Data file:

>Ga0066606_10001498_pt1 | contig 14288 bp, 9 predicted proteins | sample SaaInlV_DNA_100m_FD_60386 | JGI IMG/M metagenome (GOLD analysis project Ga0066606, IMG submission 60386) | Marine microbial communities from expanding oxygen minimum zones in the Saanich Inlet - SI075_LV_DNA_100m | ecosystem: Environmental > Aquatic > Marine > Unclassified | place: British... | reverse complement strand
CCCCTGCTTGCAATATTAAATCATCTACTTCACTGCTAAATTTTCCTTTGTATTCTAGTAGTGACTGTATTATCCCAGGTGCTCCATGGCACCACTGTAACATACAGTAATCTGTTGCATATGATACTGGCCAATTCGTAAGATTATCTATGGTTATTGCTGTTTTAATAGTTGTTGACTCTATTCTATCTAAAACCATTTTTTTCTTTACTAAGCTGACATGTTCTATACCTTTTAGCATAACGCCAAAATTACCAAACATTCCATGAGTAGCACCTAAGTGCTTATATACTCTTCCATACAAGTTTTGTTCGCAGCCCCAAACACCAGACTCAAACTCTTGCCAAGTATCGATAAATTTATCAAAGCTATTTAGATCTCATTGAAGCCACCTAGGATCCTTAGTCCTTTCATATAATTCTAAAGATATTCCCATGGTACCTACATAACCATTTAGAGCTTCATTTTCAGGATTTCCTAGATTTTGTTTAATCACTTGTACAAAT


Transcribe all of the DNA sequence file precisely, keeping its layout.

>Ga0066606_10001498_pt1 | contig 14288 bp, 9 predicted proteins | sample SaaInlV_DNA_100m_FD_60386 | JGI IMG/M metagenome (GOLD analysis project Ga0066606, IMG submission 60386) | Marine microbial communities from expanding oxygen minimum zones in the Saanich Inlet - SI075_LV_DNA_100m | ecosystem: Environmental > Aquatic > Marine > Unclassified | place: British... | reverse complement strand
CCCCTGCTTGCAATATTAAATCATCTACTTCACTGCTAAATTTTCCTTTGTATTCTAGTAGTGACTGTATTATCCCAGGTGCTCCATGGCACCACTGTAACATACAGTAATCTGTTGCATATGATACTGGCCAATTCGTAAGATTATCTATGGTTATTGCTGTTTTAATAGTTGTTGACTCTATTCTATCTAAAACCATTTTTTTCTTTACTAAGCTGACATGTTCTATACCTTTTAGCATAACGCCAAAATTACCAAACATTCCATGAGTAGCACCTAAGTGCTTATATACTCTTCCATACAAGTTTTGTTCGCAGCCCCAAACACCAGACTCAAACTCTTGCCAAGTATCGATAAATTTATCAAAGCTATTTAGATCTCATTGAAGCCACCTAGGATCCTTAGTCCTTTCATATAATTCTAAAGATATTCCCATGGTACCTACATAACCATTTAGAGCTTCATTTTCAGGATTTCCTAGATTTTGTTTAATCACTTGTACAAAT